Microsoft is still trying to strike balance between bad behaviour and marketing, hoping that the latter will be sufficiently effective in eclipsing the former. Put simply, Microsoft knows that it can get away with a lot of misconduct as long as the less informed public is not aware of it.

Here is the new article about Bray’s assertion.

The developer of XML and a former International Organization for Standardization committee chair have both claimed that Microsoft was interested in having Office Open XML accredited as an international standard in order to forward the company’s wider interests.

Tim Bray, the writer of XML, wrote in his blog on Thursday that Microsoft pushed for its Office Open XML (OOXML) standard to be accredited by the International Organization for Standardization (ISO) so that the software giant could use the accreditation as a “marketing tool”.

It is worth stressing again that Tim Bray, sometimes referred to as father of XML, only days ago acknowledged that the ISO process was “corrupt”, to use his own words. This never stopped Microsoft from becoming a denier with hopeful ambitions to change public perception about OOXML (marketing) and bury the corruption stories. Standards experts will always know what happened, but Microsoft targets only the broad public that believes anything that appears in the press, especially when portrayed as good news. People love good news.

“Let’s face it – the average computer user has the brain of a Spider Monkey.”

Bill Gates

OOXML is fraud

Government Delegate Compares Microsoft Methods to “Scientology Cult”

Posted in Antitrust, Europe, Microsoft, Novell, Open XML, Windows at 7:19 pm by Dr. Roy Schestowitz

“I’d be glad to help tilt lotus into into the death spiral. I could do it Friday afternoon but not Saturday. I could do it pretty much any time the following week.”

Brad Silverberg, Microsoft

Scientology, which has become synonymous with the phrase “dangerous cult”, seems to have just been mentioned in an interesting context. Do have a look.

Many participants and speakers referenced to the OOXML standardisation process, in particular were intrigued by the French AFNOR developments. Generally speakers feel concerned about OOXML to become a standard in governmental procurement. In private a government delegate compared Microsoft’s public affairs methods with the scientology cult.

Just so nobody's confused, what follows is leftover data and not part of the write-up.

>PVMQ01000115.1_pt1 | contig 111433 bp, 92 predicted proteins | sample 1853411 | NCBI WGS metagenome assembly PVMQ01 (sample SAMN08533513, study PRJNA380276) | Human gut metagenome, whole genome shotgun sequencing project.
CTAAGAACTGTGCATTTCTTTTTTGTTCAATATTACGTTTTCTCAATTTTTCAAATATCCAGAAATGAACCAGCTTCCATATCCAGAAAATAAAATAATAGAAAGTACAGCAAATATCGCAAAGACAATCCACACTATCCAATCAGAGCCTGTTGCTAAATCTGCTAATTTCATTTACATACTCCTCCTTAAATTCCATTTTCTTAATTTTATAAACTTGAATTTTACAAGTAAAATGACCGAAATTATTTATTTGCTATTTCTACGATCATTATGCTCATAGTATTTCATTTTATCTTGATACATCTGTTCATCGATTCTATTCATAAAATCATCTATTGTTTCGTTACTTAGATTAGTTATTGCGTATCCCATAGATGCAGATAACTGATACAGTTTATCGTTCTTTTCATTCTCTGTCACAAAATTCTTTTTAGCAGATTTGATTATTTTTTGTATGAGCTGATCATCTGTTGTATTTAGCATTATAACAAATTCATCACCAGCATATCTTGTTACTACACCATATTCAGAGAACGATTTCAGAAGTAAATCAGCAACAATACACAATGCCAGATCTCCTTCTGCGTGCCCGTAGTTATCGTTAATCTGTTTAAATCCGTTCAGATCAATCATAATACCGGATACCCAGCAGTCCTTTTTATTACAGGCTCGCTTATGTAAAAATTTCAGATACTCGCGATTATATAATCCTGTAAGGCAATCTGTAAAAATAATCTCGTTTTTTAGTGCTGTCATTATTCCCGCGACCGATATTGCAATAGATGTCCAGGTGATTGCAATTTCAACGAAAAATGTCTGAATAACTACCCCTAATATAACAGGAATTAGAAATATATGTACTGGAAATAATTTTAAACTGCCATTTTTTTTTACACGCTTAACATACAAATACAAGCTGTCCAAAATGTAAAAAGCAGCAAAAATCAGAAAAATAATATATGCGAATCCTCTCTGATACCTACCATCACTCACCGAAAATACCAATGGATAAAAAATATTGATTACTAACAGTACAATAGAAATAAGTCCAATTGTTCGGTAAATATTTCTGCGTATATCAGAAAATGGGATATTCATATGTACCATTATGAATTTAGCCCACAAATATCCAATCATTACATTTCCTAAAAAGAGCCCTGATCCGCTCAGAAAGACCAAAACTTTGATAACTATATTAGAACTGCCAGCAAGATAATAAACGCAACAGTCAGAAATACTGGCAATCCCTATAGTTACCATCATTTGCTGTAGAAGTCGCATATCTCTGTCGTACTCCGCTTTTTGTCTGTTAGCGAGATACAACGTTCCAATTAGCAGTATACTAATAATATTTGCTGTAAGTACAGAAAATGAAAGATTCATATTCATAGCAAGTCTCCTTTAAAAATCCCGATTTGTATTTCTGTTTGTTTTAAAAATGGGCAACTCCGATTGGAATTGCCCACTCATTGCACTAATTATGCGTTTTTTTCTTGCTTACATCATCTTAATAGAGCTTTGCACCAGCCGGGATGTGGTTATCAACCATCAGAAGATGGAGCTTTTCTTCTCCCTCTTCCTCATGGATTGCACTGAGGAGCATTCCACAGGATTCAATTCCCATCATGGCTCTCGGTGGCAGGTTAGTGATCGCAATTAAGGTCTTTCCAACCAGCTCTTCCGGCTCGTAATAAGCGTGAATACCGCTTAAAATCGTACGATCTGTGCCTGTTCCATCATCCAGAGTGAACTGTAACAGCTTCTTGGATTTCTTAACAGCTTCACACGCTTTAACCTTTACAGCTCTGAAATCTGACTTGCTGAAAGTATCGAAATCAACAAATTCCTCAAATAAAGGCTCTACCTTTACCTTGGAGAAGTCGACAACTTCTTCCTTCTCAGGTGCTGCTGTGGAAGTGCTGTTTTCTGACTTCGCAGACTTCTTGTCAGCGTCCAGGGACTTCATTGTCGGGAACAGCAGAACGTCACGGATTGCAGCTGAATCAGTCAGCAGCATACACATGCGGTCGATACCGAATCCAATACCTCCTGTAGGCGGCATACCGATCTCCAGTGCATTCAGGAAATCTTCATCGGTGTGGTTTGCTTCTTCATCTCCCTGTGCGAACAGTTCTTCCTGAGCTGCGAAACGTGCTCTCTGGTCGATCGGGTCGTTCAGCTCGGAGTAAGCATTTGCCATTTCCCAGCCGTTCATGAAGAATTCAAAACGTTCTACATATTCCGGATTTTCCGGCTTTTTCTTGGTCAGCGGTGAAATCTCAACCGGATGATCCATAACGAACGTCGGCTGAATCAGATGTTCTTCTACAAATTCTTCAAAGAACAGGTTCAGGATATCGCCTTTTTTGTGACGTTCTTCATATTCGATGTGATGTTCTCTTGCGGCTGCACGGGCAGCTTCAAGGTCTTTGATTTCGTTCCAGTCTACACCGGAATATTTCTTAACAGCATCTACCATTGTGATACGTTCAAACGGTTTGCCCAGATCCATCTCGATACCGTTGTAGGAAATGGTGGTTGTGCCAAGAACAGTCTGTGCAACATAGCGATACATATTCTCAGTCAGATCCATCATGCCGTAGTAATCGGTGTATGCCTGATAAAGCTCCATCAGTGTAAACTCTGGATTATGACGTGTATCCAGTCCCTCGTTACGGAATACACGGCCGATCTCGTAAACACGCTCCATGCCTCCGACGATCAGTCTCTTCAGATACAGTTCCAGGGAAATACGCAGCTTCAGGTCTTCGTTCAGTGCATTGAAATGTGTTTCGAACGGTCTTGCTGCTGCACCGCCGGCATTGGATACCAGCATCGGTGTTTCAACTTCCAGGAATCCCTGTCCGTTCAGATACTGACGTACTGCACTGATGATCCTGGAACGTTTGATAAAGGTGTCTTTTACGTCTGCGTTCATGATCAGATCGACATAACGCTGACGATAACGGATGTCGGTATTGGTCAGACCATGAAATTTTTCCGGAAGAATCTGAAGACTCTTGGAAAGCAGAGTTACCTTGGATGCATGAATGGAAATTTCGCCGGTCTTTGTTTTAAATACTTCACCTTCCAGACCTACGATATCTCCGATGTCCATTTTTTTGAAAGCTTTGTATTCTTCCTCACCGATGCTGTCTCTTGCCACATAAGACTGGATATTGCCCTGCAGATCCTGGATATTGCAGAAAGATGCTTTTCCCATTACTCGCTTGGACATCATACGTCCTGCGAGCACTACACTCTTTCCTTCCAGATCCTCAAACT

This is interesting for a variety of reasons. To repeat a fragment from an antitrust exhibit (Microsoft’s own internal documents):

5: Jihad

A Jihad is a road trip. in which an evangelist visits a large number of ISVs one-on-one to convince them to take some specific action. The classic Jihad is one focused on getting Tier A ISVs to commit to supporting a given technology by signing the technology’s Letter of Agreement (LOA – see above).

A Jihad focuses on the Travelling Salesman aspect of evangelism. As in sales, the purpose of the exercise is to close – to get the mark the ISV to sign on the dotted line, in pen, irrevocably. Not to get back to us later, not to talk to the wife about it, not to enter a three-day cooling-off period, but to get the ISV to sign, sign, sign.

If the start of the meeting is the first time the ISV has seen the LOA, then he’s not going to sign it at the end of the meeting. Since we’re asking for a very serious commitment, we want the ISV to give their signing serious consideration. If the ISV cannot deliver, then his committing to deliver is worse than useless – the ISV’s participation may occupy one of a limited number of available slots, keeping some other ISV from participating.

To maximize the chance of getting the ISV to sign during the Jihad visit, make sure that

— The ISV has seen the LOA at least a week before the Jihad visit

— The LOA is very clear about what exactly each side is promising to deliver, and when

— An Officer of the ISV’s corporation will be attending the meeting

— Microsoft’s Director of DRG has positioned the LOA with sufficient seriousness, in a cover letter or other communication in advance of the meeting

— You make it clear from the start that the purpose of your visit is to answer any questions that they might have, preparatory to signing the LOA while you’re there

— They understand that those who do not sign the LOA, are frozen out of all further information about the techology until it goes into public beta

— They understand (without being crude about it) that you will be making the same offer to their competitors

— You have T-shirts or other swag to give to those who sign. lt’s amazing what some people will do for a T-shirt.

There are a million tips and tricks to effective road trips, and to being a Road Warrior in general, all of which is beyond the scope of this discussion.

[...]

8: The Slog
Guerilla marketing is often a long, hard slog.